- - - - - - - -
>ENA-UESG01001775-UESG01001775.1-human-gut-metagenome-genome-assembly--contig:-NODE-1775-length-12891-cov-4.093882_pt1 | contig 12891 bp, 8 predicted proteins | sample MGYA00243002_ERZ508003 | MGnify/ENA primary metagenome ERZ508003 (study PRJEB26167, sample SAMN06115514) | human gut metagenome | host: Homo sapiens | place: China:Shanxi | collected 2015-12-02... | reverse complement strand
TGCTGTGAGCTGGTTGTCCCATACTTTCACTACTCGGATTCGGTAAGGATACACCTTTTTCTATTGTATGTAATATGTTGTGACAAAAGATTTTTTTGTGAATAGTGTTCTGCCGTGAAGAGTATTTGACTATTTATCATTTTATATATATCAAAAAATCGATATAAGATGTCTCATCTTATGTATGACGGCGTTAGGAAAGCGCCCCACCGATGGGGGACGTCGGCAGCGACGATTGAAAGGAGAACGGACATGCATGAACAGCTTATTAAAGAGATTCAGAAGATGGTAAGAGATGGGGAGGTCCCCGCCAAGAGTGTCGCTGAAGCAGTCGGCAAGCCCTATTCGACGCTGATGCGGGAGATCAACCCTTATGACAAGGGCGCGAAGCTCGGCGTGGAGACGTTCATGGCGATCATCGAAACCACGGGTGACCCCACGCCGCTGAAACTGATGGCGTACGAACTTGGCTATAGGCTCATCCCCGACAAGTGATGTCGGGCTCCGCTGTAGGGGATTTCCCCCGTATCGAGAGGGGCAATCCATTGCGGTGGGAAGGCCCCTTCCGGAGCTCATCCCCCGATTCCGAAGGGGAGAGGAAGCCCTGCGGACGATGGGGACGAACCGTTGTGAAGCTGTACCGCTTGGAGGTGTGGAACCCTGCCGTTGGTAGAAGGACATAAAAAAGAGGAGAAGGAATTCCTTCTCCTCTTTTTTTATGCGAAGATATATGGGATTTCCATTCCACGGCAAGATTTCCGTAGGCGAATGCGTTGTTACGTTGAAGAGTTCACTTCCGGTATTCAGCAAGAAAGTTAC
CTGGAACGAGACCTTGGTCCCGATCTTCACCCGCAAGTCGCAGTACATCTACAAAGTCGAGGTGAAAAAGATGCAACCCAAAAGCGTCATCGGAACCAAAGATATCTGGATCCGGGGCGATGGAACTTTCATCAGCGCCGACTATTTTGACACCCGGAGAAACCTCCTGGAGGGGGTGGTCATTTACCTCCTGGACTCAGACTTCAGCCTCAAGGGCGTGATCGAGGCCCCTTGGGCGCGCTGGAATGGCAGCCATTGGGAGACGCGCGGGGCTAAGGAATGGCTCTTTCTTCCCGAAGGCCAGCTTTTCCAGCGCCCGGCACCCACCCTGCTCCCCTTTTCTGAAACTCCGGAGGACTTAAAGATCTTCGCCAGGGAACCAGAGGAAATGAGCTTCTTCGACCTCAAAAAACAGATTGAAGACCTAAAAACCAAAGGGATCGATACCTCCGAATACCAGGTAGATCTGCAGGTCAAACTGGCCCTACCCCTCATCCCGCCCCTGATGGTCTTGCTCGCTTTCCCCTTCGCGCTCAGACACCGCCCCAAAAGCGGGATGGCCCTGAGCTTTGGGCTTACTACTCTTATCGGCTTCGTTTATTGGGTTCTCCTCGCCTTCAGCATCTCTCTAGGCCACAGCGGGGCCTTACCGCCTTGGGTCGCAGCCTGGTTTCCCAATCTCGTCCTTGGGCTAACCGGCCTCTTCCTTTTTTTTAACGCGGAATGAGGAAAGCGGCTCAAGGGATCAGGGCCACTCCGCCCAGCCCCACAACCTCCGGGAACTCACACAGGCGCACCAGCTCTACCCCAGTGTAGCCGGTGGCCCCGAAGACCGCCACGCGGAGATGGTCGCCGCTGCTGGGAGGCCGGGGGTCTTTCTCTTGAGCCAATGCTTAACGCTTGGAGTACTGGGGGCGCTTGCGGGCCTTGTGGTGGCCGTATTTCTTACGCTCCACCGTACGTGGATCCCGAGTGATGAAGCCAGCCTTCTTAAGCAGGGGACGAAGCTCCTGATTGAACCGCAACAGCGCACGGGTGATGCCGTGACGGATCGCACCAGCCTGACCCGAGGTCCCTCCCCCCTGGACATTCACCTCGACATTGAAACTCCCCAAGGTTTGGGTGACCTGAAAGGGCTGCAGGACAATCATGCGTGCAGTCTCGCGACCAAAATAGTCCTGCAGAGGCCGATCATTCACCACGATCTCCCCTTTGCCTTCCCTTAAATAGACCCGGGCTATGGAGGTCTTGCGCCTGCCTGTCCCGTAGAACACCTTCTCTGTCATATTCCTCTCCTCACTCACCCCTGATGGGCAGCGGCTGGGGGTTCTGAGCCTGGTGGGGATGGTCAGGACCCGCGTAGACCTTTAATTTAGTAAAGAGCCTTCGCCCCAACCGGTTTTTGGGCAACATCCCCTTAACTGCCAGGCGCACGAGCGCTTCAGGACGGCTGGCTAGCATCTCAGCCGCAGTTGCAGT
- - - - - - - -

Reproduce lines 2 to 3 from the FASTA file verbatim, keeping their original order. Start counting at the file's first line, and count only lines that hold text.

TGCTGTGAGCTGGTTGTCCCATACTTTCACTACTCGGATTCGGTAAGGATACACCTTTTTCTATTGTATGTAATATGTTGTGACAAAAGATTTTTTTGTGAATAGTGTTCTGCCGTGAAGAGTATTTGACTATTTATCATTTTATATATATCAAAAAATCGATATAAGATGTCTCATCTTATGTATGACGGCGTTAGGAAAGCGCCCCACCGATGGGGGACGTCGGCAGCGACGATTGAAAGGAGAACGGACATGCATGAACAGCTTATTAAAGAGATTCAGAAGATGGTAAGAGATGGGGAGGTCCCCGCCAAGAGTGTCGCTGAAGCAGTCGGCAAGCCCTATTCGACGCTGATGCGGGAGATCAACCCTTATGACAAGGGCGCGAAGCTCGGCGTGGAGACGTTCATGGCGATCATCGAAACCACGGGTGACCCCACGCCGCTGAAACTGATGGCGTACGAACTTGGCTATAGGCTCATCCCCGACAAGTGATGTCGGGCTCCGCTGTAGGGGATTTCCCCCGTATCGAGAGGGGCAATCCATTGCGGTGGGAAGGCCCCTTCCGGAGCTCATCCCCCGATTCCGAAGGGGAGAGGAAGCCCTGCGGACGATGGGGACGAACCGTTGTGAAGCTGTACCGCTTGGAGGTGTGGAACCCTGCCGTTGGTAGAAGGACATAAAAAAGAGGAGAAGGAATTCCTTCTCCTCTTTTTTTATGCGAAGATATATGGGATTTCCATTCCACGGCAAGATTTCCGTAGGCGAATGCGTTGTTACGTTGAAGAGTTCACTTCCGGTATTCAGCAAGAAAGTTAC
CTGGAACGAGACCTTGGTCCCGATCTTCACCCGCAAGTCGCAGTACATCTACAAAGTCGAGGTGAAAAAGATGCAACCCAAAAGCGTCATCGGAACCAAAGATATCTGGATCCGGGGCGATGGAACTTTCATCAGCGCCGACTATTTTGACACCCGGAGAAACCTCCTGGAGGGGGTGGTCATTTACCTCCTGGACTCAGACTTCAGCCTCAAGGGCGTGATCGAGGCCCCTTGGGCGCGCTGGAATGGCAGCCATTGGGAGACGCGCGGGGCTAAGGAATGGCTCTTTCTTCCCGAAGGCCAGCTTTTCCAGCGCCCGGCACCCACCCTGCTCCCCTTTTCTGAAACTCCGGAGGACTTAAAGATCTTCGCCAGGGAACCAGAGGAAATGAGCTTCTTCGACCTCAAAAAACAGATTGAAGACCTAAAAACCAAAGGGATCGATACCTCCGAATACCAGGTAGATCTGCAGGTCAAACTGGCCCTACCCCTCATCCCGCCCCTGATGGTCTTGCTCGCTTTCCCCTTCGCGCTCAGACACCGCCCCAAAAGCGGGATGGCCCTGAGCTTTGGGCTTACTACTCTTATCGGCTTCGTTTATTGGGTTCTCCTCGCCTTCAGCATCTCTCTAGGCCACAGCGGGGCCTTACCGCCTTGGGTCGCAGCCTGGTTTCCCAATCTCGTCCTTGGGCTAACCGGCCTCTTCCTTTTTTTTAACGCGGAATGAGGAAAGCGGCTCAAGGGATCAGGGCCACTCCGCCCAGCCCCACAACCTCCGGGAACTCACACAGGCGCACCAGCTCTACCCCAGTGTAGCCGGTGGCCCCGAAGACCGCCACGCGGAGATGGTCGCCGCTGCTGGGAGGCCGGGGGTCTTTCTCTTGAGCCAATGCTTAACGCTTGGAGTACTGGGGGCGCTTGCGGGCCTTGTGGTGGCCGTATTTCTTACGCTCCACCGTACGTGGATCCCGAGTGATGAAGCCAGCCTTCTTAAGCAGGGGACGAAGCTCCTGATTGAACCGCAACAGCGCACGGGTGATGCCGTGACGGATCGCACCAGCCTGACCCGAGGTCCCTCCCCCCTGGACATTCACCTCGACATTGAAACTCCCCAAGGTTTGGGTGACCTGAAAGGGCTGCAGGACAATCATGCGTGCAGTCTCGCGACCAAAATAGTCCTGCAGAGGCCGATCATTCACCACGATCTCCCCTTTGCCTTCCCTTAAATAGACCCGGGCTATGGAGGTCTTGCGCCTGCCTGTCCCGTAGAACACCTTCTCTGTCATATTCCTCTCCTCACTCACCCCTGATGGGCAGCGGCTGGGGGTTCTGAGCCTGGTGGGGATGGTCAGGACCCGCGTAGACCTTTAATTTAGTAAAGAGCCTTCGCCCCAACCGGTTTTTGGGCAACATCCCCTTAACTGCCAGGCGCACGAGCGCTTCAGGACGGCTGGCTAGCATCTCAGCCGCAGTTGCAGT